Besides being a health issue, I think the device also speaks to the level of safety concerns that a lot of seniors who have multiple chronic conditions, and who live alone, have. They don’t want to necessarily reach out to their neighbors all the time. This provides them some peace of mind, which is the ultimate goal of the program.

Listen to an interview with Gail Miller of Humana Cares/SeniorBridge here.

What are your organization’s efforts in remote patient monitoring? Participate in our e-survey, 10 Questions on Remote Patient Monitoring, by April 22, 2014 and you will receive a free summary of survey results once it is compiled.

Infographic: Why Advanced WiFi Is Essential to Healthcare

March 26th, 2014 by Jackie Lyons

Inaccessibility to WiFi leads to a loss in time of almost 45 minutes per day at healthcare organizations, which results in a $1 million loss each year, according to a new infographic from Inspire WiFi.

This infographic illustrates why advanced WiFi connectivity is indispensable to organizations in the healthcare industry and how it mitigates the concerns related to the complexity of wireless.

You may also be interested in this related resource: 2013 Healthcare Benchmarks: Telehealth & Telemedicine . Telehealth's broad reach encompasses telemedicine — the use of telecommunications technology to deliver clinical diagnosis, services and patient consultations — as well as the exploding field of mobile health. This resource documents trends and metrics on current and planned telehealth and telemedicine initiatives and includes a year-over-year comparison of telehealth trends from 2009 to present.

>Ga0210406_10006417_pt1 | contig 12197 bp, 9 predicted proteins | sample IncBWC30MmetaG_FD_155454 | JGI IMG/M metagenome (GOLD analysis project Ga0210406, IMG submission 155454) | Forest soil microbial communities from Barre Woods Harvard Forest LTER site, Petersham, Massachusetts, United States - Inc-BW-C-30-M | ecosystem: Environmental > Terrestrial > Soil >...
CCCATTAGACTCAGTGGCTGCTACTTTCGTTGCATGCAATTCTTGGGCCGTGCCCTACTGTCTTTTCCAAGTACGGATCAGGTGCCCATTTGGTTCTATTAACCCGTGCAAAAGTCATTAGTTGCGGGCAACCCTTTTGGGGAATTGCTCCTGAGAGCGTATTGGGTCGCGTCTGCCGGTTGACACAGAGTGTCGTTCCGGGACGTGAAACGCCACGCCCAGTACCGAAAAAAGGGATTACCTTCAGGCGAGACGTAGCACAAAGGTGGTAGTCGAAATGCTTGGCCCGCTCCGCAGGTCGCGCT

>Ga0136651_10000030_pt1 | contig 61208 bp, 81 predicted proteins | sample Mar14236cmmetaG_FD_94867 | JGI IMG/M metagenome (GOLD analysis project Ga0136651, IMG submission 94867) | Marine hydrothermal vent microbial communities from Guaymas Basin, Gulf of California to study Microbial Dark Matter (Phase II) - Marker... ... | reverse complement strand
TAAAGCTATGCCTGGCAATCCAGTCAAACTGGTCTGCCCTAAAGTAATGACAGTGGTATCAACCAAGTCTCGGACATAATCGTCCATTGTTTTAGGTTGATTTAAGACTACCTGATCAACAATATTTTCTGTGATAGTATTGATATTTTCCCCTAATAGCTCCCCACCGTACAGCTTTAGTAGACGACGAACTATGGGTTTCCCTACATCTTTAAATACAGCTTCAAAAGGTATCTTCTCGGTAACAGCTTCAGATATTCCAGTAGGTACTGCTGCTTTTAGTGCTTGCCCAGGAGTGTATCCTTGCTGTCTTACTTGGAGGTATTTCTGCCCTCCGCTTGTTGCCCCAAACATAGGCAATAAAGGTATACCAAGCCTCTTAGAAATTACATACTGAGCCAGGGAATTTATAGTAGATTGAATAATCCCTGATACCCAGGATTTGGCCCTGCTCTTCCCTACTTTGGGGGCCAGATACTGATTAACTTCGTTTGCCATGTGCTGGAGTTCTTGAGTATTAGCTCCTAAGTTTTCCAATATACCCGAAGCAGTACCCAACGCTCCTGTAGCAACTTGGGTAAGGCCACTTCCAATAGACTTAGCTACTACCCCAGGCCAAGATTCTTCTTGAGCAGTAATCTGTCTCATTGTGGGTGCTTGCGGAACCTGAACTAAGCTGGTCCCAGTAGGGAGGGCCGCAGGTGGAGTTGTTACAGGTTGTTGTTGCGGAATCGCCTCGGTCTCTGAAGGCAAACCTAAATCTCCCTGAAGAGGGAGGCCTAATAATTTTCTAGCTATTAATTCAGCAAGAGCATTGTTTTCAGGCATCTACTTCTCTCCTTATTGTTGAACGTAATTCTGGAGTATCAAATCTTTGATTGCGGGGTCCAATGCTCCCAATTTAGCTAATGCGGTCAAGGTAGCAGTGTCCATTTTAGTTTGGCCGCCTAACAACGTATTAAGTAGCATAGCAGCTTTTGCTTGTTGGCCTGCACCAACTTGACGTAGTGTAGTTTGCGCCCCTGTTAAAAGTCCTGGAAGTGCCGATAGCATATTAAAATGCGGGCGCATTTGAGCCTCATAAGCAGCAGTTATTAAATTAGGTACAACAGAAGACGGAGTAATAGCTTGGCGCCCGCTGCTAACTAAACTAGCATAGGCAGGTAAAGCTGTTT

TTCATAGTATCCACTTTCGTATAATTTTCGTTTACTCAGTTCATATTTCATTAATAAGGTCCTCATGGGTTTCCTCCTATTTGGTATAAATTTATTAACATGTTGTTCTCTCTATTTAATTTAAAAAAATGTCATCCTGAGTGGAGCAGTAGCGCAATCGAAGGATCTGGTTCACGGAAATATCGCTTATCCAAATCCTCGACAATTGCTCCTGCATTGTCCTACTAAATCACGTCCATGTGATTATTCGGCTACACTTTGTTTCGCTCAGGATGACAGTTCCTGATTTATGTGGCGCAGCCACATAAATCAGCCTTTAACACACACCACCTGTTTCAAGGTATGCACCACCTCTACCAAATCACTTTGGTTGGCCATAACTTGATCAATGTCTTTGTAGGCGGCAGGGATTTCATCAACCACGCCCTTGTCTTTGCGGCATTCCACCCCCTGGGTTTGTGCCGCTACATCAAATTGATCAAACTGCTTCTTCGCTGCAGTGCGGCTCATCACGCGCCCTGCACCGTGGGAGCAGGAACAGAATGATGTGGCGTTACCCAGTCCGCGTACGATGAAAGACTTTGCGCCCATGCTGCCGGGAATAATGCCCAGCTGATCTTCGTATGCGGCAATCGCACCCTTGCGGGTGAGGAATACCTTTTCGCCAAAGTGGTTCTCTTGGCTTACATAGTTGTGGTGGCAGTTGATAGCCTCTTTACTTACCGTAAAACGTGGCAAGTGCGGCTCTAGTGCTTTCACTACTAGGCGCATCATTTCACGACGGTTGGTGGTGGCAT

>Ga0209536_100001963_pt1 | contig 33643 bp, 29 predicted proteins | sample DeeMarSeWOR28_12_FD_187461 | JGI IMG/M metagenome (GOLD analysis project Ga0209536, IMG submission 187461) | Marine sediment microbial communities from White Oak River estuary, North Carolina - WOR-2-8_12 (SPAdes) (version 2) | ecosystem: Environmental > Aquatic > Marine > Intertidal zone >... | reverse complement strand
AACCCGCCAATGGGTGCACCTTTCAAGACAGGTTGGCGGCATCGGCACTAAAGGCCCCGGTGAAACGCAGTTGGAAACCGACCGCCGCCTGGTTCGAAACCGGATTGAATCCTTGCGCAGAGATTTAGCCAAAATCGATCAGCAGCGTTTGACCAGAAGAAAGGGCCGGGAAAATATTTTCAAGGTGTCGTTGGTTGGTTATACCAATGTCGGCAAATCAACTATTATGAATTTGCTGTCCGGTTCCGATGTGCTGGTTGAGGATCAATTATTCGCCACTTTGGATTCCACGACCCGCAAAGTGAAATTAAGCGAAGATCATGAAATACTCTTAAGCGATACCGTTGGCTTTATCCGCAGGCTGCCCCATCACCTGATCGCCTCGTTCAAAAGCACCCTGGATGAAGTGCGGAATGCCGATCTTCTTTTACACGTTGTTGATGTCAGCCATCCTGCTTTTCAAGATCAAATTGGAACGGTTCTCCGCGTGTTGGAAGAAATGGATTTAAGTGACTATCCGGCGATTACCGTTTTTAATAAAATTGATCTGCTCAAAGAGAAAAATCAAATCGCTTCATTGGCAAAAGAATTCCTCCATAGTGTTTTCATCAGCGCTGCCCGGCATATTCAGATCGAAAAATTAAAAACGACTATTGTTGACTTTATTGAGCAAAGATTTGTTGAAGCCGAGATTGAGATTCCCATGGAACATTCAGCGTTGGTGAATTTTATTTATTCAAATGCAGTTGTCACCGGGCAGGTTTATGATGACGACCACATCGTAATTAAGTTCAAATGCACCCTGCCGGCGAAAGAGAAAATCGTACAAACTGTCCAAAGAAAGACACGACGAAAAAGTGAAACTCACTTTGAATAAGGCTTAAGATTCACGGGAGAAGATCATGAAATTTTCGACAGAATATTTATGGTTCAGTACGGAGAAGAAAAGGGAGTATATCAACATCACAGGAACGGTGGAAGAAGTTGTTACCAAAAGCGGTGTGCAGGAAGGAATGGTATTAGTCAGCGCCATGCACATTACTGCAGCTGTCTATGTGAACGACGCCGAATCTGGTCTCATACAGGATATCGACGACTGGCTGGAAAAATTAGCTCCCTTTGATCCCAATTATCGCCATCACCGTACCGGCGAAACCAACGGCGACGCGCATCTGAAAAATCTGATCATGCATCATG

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5 Population Health Tactics That Open the Door to Care Access

March 18th, 2014 by Patricia Donovan

remote patient monitoring

Remote patient monitoring is a phone call away.


Remote monitoring of patients, one of five Adventist Health approaches to improve access to care, can be as basic as a follow-up phone call or as high-tech as sensors placed around the home to monitor activities of daily living (ADL). Here, Elizabeth Miller, VP of care management at White Memorial Medical Center (part of Adventist Health), offers a set of population-based ideas to improve access to care.

First, consider embedding care professionals into the patient-centered medical home (PCMH). We do that for our highest risk patients. We embedded a nurse practitioner/social worker so that as the patients were on site, we talked to the primary care in the medical foundation to schedule their high-risk patients, the ones that we are going to population health-manage. We will embed our staff and come to you two days a week.

Second, consider home visits for homebound patients, although those are very intensive. I’ve done home visits; it takes about an hour and a half per patient.

Another option to consider is group settings; you may be able to reach out in your community and have group settings for the purpose of population health management. Also, consider going to a physician’s office for group settings.